When you enter a coffee bar, your eye as a coffee lover often goes first to the large espresso machine. Is understandable. After all, it is the heart of the coffee bar and the workhorse of the barista. Such an espresso machine also often looks beautiful. The small grinder next to it are therefore sometimes overlooked. Too bad, because their role is at least as important as that of the espresso machine. A brief introduction to the coffee grinder.
It's hard to talk about coffee grinders and not mention the burrs. This is the place where the magic happens. In principle, you can distinguish 2 types of grinding burrs. The first type are conical burrs. With this type of grinding discs you have an outer grinding disc and an inner one. 1 of the 2 (usually the outer one) remains stationary when the inner one rotates. The coffee beans fall from above between the 2 discs and are discharged downwards. The 2nd type are flat burrs. These are 2 discs that sit on top of each other. The closer the discs are together, the finer the coffee is ground. Although conical discs are becoming more popular, especially with coffee grinders for home use, it is mainly flat discs that are most often used in a professional setting. Because of the popularity of flat burrs, more is known about them than about conical burrs.
In addition to the type, there are also different types of material that grinding discs can consist of. Most standard burrs are made of hardened steel. Some discs have an extra hard coating that makes them last a lot longer. However, in terms of their grinding quality, it does not matter much what material they are made of.
Uniformity and fines
When you grind coffee, you naturally want all the grains to be the same size. The more uniform the grain size, the better. This applies to both filter coffee and espresso. Good, sharp burrs are the only way to guarantee this uniformity. When the grinding discs become less sharp, the grains will become smaller and less uniform in size.
With espresso, however, there is something else involved; fines. These very small grains play an important role in terms of taste in espresso because of their larger contact surface. In addition, they are also important for controlling the shot time of the espresso. For espresso you like a certain amount of fines (preferably not for filter coffee). Flat burrs with smaller teeth on the ends and fewer grooves on the inside are optimal for making these fines. Due to the lack of grooves on the inside, the coffee beans are transported faster in larger pieces to the ends of the burrs. As a result, they cram visibility on the outside, so to speak, and are more "crushed" than ground. This crushing creates these fines, small crumbled pieces. The same story applies to the rim of the burrs. When it contains less sharp edges, the grains are "squashed" a little more at the end than ground, which again provides more fines. Too much of these fines is also not a good idea. After all, these can prevent or even block the water flow in certain places.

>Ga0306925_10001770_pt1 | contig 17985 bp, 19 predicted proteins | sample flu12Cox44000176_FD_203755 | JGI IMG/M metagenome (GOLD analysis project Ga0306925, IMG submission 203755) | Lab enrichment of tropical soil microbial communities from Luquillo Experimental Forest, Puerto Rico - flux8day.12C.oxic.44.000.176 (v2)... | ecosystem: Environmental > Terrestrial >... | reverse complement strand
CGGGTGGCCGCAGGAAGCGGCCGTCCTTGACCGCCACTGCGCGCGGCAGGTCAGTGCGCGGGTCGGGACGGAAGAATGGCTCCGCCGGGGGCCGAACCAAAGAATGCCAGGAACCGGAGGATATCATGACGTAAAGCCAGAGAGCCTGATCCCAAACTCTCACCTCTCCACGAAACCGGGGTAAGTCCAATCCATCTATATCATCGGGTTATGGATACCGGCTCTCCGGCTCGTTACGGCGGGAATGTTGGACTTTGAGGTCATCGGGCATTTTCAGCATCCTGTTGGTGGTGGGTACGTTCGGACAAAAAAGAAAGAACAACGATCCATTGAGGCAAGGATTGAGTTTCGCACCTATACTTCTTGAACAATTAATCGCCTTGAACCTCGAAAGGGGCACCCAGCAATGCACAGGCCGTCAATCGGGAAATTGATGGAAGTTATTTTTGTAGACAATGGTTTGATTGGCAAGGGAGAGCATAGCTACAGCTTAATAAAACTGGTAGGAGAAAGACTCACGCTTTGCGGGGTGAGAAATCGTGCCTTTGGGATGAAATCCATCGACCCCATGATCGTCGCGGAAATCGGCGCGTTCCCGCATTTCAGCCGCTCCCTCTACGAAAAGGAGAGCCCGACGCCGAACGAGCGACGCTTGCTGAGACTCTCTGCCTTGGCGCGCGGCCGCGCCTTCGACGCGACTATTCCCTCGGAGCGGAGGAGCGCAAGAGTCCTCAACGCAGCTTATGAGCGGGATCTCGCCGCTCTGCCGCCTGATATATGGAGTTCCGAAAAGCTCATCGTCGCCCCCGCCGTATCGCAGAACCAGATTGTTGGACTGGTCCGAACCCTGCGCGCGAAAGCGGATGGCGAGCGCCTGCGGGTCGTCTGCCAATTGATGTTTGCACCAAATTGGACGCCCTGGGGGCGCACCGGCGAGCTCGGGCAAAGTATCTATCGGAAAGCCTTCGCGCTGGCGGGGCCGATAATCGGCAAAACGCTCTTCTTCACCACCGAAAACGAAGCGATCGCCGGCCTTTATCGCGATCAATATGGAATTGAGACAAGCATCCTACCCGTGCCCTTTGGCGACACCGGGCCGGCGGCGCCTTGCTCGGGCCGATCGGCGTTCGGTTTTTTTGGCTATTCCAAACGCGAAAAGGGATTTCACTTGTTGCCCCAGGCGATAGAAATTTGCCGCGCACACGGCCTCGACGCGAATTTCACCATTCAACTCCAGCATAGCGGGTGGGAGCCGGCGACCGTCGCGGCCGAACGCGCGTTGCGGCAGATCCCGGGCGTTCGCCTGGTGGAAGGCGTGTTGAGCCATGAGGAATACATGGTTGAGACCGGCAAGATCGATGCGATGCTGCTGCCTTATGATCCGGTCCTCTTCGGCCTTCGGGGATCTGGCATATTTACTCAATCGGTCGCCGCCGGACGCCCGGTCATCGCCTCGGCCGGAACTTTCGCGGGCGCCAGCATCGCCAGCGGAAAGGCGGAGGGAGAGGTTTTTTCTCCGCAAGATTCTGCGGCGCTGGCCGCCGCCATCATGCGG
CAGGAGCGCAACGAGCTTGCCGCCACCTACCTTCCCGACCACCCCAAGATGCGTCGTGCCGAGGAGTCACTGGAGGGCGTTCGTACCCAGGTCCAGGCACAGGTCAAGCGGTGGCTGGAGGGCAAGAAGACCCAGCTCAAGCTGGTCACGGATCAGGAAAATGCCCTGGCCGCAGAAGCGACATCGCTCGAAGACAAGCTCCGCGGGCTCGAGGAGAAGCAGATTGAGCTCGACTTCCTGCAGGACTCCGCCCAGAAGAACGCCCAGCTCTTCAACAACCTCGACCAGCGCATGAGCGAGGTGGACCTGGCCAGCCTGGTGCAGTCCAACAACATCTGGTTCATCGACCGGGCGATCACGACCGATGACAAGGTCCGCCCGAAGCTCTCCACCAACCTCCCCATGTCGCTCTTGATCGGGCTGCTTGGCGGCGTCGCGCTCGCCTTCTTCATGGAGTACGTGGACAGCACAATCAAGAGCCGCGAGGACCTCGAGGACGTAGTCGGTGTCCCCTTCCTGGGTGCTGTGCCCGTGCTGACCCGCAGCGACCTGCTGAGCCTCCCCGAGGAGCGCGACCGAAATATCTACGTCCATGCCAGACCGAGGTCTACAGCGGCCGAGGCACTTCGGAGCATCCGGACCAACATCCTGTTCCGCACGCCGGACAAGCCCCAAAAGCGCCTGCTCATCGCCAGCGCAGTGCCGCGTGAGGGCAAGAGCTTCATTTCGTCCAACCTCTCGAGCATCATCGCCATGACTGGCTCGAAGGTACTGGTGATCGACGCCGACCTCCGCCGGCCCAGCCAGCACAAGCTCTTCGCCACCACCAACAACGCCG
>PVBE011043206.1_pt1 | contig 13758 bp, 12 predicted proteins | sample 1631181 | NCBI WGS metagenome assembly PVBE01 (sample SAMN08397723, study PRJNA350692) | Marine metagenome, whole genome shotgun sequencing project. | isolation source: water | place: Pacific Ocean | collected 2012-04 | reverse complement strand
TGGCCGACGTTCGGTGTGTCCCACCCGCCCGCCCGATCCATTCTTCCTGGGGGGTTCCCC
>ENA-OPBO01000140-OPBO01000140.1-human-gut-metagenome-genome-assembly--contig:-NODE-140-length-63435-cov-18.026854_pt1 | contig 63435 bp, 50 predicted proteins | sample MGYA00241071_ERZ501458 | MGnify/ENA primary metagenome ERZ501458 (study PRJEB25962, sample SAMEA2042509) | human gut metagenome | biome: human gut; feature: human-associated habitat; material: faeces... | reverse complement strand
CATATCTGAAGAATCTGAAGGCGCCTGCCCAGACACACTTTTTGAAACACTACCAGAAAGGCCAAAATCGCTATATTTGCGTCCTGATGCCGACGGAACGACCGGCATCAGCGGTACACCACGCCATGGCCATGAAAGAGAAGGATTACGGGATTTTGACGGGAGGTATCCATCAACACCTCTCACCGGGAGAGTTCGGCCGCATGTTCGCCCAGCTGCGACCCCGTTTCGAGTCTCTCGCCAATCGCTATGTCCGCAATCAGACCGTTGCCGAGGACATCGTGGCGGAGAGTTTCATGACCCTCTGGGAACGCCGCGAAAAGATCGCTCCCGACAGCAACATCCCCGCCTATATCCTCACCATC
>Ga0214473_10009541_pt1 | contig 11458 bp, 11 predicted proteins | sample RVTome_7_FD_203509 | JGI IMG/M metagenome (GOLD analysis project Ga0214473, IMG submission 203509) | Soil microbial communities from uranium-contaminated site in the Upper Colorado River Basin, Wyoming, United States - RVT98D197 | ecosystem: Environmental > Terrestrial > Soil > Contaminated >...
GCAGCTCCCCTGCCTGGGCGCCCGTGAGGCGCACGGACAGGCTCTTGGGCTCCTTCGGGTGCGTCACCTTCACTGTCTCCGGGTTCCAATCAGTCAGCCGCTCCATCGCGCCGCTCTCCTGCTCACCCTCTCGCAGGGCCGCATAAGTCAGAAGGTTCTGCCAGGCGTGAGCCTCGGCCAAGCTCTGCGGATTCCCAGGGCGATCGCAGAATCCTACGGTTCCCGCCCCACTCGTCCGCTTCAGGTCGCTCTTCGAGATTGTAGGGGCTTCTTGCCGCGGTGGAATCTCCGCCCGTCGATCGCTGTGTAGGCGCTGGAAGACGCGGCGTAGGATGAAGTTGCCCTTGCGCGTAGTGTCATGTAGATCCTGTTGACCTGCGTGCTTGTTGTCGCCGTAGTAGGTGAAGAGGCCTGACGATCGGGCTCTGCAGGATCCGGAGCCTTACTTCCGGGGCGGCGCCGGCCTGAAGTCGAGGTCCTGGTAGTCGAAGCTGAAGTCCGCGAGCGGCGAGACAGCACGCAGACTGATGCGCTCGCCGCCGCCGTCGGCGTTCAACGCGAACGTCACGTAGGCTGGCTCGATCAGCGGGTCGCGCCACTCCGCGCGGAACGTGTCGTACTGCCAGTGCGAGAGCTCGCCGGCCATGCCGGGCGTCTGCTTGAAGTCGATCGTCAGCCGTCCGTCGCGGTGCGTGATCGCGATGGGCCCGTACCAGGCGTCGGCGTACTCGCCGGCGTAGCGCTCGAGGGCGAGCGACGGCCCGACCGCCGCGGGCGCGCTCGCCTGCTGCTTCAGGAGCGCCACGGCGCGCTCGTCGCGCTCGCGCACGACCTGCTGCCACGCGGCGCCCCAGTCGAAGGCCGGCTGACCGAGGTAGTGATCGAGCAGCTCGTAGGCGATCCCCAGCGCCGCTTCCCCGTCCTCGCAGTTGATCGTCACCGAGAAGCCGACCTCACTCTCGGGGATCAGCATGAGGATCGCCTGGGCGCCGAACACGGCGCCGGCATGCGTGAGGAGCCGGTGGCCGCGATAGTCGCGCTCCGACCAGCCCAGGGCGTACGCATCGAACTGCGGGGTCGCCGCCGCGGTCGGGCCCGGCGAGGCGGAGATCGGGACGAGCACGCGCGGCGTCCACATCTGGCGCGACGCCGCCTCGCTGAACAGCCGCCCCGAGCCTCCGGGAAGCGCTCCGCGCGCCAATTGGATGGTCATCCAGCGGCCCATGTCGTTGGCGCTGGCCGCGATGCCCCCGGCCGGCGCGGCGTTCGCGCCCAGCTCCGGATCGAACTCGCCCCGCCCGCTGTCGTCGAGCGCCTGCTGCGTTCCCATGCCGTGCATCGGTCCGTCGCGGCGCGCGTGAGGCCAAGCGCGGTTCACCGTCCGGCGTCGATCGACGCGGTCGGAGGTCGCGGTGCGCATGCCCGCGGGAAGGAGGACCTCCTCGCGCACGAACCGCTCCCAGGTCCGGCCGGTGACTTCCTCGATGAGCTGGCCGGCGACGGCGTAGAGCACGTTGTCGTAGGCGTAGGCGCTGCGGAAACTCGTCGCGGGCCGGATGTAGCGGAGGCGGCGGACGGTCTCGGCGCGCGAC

The coffee grinders themselves can also be equipped with all kinds of bells and whistles. Most professional grinders are equipped with a ventilation system that cools the grinding discs during very busy service times. Grinding discs that are too hot have a major impact on the development of fines, which would require the barista to make far too many adjustments to the grinder. You can also adjust the rotation speed on some grinders to control the amount of fines even better. Finally, the latest hype in espresso land is coffee grinders that grind by weight. You set your desired weight and boom, the grinder always gives the desired weight with the help of built-in scales. Very handy for quickly and efficiently adjusting a grinder.